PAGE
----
Parents try shaming chancellor into meeting
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By Sarina Trangle
The site was entered into a state cleanup program that mandated further tests. Families then learned the school sat above gases that contained nearly three times as much tetrachloroethylene, or PCE, than recommended by the state. Health concerns associated with breathing the industrial solvent include drowsiness, dizziness, nausea, vomiting, neurological problems, liver and kidney diseases and cancer.
PS 51 Parents United emerged this September as parents like Adaline Walker grew frustrated with a lack of answers. Ms. Walker, a Norwood mother who sent her three kids to PS 51 in the 90s, said she found out about the school building’s contamination because of her role as first vice chair of Community Board 7. She said her children have not received written notice about their former school’s toxins and that she frequently fields calls from their peers asking about related health hazards.
“Is parent involvement dead at the DOE? How could you not reach out to parents that are asking for support?” Ms. Walker said. “We would like to see legislation that they cannot inform old students so late.”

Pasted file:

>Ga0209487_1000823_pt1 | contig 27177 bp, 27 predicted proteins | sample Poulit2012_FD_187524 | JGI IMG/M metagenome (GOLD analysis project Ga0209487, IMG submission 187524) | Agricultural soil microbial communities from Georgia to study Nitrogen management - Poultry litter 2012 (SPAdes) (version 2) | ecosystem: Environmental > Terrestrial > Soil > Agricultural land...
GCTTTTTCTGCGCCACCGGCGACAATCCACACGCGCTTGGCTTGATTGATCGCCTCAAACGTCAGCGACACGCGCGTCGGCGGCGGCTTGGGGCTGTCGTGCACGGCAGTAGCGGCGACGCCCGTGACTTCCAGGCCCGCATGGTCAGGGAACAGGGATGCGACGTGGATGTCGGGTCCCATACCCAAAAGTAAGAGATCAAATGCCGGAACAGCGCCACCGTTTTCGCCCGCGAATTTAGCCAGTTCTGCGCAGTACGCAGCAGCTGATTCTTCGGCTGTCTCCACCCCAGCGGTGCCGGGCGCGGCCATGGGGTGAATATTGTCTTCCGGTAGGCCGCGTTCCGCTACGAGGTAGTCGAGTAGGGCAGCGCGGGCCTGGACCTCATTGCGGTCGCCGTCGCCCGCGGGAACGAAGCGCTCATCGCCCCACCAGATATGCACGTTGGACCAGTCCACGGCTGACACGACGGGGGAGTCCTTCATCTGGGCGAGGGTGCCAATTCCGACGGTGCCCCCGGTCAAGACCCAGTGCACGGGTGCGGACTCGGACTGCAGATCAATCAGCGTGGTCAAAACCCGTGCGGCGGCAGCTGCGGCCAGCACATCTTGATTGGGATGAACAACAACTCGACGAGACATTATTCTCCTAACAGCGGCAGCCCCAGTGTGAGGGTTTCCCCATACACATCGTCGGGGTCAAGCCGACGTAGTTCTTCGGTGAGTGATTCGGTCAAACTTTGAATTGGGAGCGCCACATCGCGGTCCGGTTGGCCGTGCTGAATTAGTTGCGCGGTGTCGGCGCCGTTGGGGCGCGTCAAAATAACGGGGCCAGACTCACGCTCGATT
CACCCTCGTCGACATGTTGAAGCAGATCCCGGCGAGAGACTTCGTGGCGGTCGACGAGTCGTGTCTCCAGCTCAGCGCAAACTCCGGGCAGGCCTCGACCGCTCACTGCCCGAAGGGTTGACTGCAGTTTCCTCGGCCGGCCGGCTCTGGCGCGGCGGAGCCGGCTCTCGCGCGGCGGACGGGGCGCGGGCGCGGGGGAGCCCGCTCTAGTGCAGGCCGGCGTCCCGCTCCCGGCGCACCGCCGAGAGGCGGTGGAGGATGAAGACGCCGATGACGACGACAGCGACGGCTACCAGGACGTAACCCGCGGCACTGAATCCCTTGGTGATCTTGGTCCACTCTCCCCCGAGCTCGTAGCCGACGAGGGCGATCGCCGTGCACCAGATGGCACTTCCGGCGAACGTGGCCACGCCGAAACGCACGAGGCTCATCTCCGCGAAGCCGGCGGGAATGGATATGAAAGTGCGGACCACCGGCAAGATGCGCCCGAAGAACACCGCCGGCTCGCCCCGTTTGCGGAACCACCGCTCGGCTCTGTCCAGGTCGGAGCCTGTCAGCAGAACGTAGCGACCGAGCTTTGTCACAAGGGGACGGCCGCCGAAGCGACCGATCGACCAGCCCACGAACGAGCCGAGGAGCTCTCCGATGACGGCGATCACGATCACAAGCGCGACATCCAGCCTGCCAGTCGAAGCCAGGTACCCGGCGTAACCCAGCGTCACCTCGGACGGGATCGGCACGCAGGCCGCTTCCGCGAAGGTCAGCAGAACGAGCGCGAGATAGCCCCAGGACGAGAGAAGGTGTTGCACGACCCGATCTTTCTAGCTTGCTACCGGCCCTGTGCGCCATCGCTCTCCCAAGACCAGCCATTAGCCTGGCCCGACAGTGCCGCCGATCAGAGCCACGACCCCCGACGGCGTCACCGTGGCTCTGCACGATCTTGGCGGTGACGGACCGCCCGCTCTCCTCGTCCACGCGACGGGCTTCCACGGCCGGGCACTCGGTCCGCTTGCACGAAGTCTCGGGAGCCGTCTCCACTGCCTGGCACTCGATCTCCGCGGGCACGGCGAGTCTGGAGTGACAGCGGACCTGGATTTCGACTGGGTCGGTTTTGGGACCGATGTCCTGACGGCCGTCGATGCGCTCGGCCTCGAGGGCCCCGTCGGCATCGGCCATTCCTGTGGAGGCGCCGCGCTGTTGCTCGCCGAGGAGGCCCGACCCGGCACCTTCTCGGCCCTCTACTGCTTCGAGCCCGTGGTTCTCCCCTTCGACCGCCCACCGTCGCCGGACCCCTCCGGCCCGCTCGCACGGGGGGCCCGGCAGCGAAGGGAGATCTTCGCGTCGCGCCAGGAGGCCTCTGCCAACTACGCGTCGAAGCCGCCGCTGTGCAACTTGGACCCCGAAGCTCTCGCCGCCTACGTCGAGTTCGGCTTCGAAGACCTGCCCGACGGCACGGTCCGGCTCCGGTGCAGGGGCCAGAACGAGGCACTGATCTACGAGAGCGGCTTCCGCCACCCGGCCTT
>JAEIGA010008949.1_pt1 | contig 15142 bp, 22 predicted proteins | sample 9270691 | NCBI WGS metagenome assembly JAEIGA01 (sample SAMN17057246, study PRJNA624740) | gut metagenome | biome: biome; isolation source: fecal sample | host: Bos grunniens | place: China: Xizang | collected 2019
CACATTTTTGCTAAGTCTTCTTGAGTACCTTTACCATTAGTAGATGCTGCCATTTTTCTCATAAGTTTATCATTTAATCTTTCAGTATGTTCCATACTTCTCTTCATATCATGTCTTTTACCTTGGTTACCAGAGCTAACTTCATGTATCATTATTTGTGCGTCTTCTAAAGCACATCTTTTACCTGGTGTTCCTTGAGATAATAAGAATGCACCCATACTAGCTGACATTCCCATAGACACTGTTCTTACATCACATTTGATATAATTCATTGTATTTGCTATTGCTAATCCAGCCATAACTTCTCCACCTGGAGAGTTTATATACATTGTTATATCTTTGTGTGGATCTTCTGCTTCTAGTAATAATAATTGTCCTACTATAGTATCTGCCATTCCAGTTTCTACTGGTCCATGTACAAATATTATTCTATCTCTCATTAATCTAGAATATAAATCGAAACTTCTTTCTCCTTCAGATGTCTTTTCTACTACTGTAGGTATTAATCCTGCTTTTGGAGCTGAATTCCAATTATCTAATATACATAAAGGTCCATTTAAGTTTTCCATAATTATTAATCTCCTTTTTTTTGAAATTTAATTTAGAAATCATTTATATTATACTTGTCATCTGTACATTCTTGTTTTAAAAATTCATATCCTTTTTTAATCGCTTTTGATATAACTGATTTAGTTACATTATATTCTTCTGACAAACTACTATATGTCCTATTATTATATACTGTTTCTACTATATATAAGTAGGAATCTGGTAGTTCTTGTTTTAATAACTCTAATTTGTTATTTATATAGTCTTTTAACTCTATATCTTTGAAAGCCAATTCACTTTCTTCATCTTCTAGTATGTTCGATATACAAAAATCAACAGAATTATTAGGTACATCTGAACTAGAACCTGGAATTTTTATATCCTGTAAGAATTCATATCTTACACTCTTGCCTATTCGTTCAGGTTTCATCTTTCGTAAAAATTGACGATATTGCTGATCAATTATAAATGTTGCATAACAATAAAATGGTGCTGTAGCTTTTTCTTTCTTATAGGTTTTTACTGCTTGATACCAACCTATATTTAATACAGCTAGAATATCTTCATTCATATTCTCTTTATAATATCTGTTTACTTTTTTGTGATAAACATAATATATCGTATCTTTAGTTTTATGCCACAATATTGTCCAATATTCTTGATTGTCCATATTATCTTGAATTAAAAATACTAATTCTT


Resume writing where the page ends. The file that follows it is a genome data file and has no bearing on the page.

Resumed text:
Though confidentiality concerns have been raised about keeping a health registry of those who were exposed at PS 51, Alan Gary, a Van Cortlandt Village father whose son graduated from the school, said the hazards outweigh privacy concerns.
“The teachers of the school through their union got medical monitoring. They got a medical registry… God forbid there’s something wrong, you don’t want it festering inside your body. You want it treated immediately. The teachers have that privilege, but you know the kids don’t have a union,” he said.
The DOE didn’t respond to comment requests about whether Mr. Walcott intends to meet with Parents United. Marge Feinberg, a spokeswoman for the department, disputed claims that the DOE hadn’t notified former parents.